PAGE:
Many Clearing practitioners feel that Clearing technology is a desirable alternative to hypnotherapy. By examining the elements of hypnosis, and more specifically the elements of trance, we can come to a better understanding of the exact relationship between hypnosis and Clearing.

If we define a trance as an altered (out-of-the-ordinary) state of consciousness characterized by (1) increased focus, and (2) a heightened degree of suggestion, it can be seen that there are elements of each of these in Clearing sessions. However, much of Clearing is predicated on the idea that it is not necessary to enter into a degree of focus that far beyond normal for the procedures to be effective. Moreover, the use of the Clearing biomonitor device (discussed below) makes it possible to access thoughts and memories from a state of normal consciousness that would be impossible for most people outside of trance. Furthermore, the restrictions on evaluating for the client tend to minimize the effects of suggestion.

Nevertheless, the fact is that most people do not ordinarily exercise their powers of self-examination as intensely as they do in a Clearing session. Also, the practitioner has been granted, after all, some authority as a professional—which would give any opinion or recommendation he voices substantial import. Thus, Clearing could be said to have, to some degree, the elements of hypnosis—but to a far smaller degree than is generally experienced in formal hypnosis.

The Clearing Biofeedback Meter

The Clearing biomonitor is an astounding device which is utilized by the majority of Clearing practitioners. It is essentially an electronic resistance meter that measures changes in the skin conductivity of a person. These changes correspond to variations in the subject’s mental resistance to whatever thought or mental image he has his attention on at the moment. The changes are not subtle—they can range from less than 5000 ohms to over 200,000 ohms in the span of a few moments!2 This characteristic has been observed for nearly 100 years, and was explored by Carl Jung. However, the remarkable expedient it affords in the realm of counseling has been ignored by mainstream therapists.3

The meter not only indicates the presence of charge (negative mental energy) on a subject; it also shows when there is no charge on the subject. Furthermore, it can show when a subject that was previously charged has been discharged of negative mental energy through the conscious examination by the client.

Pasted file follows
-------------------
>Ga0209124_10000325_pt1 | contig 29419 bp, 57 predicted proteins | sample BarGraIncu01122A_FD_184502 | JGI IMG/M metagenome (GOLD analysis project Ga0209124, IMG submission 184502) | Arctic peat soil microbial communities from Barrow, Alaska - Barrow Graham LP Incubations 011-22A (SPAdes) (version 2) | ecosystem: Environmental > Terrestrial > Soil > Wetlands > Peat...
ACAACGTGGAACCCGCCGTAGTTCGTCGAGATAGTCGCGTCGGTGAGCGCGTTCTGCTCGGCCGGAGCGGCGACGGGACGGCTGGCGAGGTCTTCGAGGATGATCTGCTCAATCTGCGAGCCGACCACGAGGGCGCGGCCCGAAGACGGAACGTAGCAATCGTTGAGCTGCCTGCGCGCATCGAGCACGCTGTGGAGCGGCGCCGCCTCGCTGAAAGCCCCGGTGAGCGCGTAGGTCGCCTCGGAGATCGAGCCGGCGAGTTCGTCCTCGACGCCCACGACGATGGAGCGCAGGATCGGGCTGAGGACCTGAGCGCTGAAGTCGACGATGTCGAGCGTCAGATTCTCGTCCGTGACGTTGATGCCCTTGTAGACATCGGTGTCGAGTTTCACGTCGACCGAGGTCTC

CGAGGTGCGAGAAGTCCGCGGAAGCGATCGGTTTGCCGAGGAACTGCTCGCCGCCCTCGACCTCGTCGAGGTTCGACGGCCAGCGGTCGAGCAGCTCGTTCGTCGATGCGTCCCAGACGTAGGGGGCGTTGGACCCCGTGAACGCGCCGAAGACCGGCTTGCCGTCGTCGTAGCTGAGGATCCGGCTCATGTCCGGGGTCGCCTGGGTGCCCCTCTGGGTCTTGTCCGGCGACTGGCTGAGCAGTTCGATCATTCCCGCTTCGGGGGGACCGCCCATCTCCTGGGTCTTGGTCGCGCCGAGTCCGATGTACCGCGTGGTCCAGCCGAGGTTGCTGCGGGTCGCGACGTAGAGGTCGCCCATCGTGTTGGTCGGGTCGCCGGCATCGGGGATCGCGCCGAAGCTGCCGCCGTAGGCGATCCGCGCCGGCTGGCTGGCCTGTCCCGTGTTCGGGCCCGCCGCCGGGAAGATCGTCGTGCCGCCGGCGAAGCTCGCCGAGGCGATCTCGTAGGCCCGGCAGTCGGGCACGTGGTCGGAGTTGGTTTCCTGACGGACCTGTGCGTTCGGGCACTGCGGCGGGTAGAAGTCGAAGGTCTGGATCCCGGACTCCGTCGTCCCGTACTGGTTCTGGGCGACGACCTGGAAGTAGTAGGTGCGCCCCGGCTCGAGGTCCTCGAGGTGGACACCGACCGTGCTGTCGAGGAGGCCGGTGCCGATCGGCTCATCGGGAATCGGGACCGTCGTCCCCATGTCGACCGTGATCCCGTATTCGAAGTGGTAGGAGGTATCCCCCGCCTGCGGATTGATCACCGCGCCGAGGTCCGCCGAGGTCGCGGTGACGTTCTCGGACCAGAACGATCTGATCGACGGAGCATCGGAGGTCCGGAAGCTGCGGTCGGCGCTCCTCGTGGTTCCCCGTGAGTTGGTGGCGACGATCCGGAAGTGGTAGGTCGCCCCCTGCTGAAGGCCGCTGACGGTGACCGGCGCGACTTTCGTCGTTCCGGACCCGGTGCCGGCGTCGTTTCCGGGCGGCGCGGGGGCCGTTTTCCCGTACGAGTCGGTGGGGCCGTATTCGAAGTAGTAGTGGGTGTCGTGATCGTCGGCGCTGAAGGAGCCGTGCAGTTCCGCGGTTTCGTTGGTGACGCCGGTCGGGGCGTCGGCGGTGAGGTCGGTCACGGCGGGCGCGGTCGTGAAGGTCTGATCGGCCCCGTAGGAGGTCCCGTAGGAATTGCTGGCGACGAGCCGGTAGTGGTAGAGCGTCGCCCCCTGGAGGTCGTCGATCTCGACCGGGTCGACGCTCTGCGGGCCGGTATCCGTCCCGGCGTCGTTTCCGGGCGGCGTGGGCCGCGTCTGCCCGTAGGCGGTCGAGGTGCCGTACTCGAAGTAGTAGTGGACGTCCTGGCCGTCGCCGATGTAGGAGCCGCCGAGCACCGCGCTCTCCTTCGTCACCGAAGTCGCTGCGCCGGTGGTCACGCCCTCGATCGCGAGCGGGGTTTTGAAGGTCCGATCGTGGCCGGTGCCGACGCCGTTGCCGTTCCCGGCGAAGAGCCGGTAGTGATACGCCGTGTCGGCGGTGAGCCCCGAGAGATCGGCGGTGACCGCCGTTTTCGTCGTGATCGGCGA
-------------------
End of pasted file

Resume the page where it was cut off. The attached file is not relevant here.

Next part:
Aside from the obvious advantage of accessing thoughts and memories from deep in the unconscious, the meter has another advantage of profound importance in Clearing. It allows for the practitioner to explore a possibility with the client in the guise of asking a question. This circumvents the dangers of evaluating for the client, who understands that if a question reads on the meter, it must have emotional charge on it. Furthermore, it is understood that the question will only be rendered “non-reading” by thoroughly exploring the area. And if the question does not read, both the practitioner and the client can abandon the question immediately with the understanding that this is not an advantageous area to explore at this time.

So What Is Clearing — and What Is Not?

The protocols described above, in combination, constitute the most advanced techniques in the subject of remedial personal enhancement on the planet. This is Clearing.

Furthermore, there is ongoing research using these techniques to explore the very nature of the soul itself. Furthermore, some practitioners have found that Clearing has a direct connection with the development of paranormal abilities.

Some Clearing practitioners are of the opinion that any practice that lacks any of the essential protocols, or that introduces an additional aspect (such as spirit healing guides) is not worthy of the name “Clearing.” However, there is no reason that these Clearing protocols cannot be selectively incorporated into any existing therapy, counseling or self-enhancement process. The possibilities of Clearing techniques enhancing our current concepts of self development are staggering.

The possibilities for their abuse are also staggering. There is a particular concern that they could be regulated or persecuted out of existence by those who feel threatened by the general empowerment of people. In my opinion, the best protection for the public against misuse of Clearing technology is to be fully informed about it, and to be aware of a code of conduct adhered to by responsible practitioners. [The “ Code of a Clearing Practitioner” can be found in the book Clearing—A Guide for Practitioners by Hank Levin.]

Consequently, it is my personal intention to share as much of Clearing technology as possible with society’s alternative healers, counselors and therapists, so that it becomes recognized by all as a birthright that can never be suppressed or withheld.

© 1997 & 2008 by Hank Levin

1Originally, the comparison was with a calculator, with the idea of “Clearing” it of wrong data. This simplistic metaphor, while showing the relationship of the mechanism’s information to its performance, is not really as effective as the computer/software analogy in demonstrating the inter-relationship of the mind, body and spirit.

2So-called “experts” who attribute the changes to the effects of perspiration overlook the fact that the changes can occur in either direction in just moments, and one cannot “un-perspire” that quickly.

3See “The History of the CB Meter” by Gregory Mitchell in The Free Spirit Journal, Summer ‘96 Vol. XIII, No. 1-2. This obstinate disregard of this fantastic resource must be commensurate with the native civilizations of South America, who did not utilize the wheel except in children’s toys.

© 1998 Free Spirit Journal All Rights Reserved.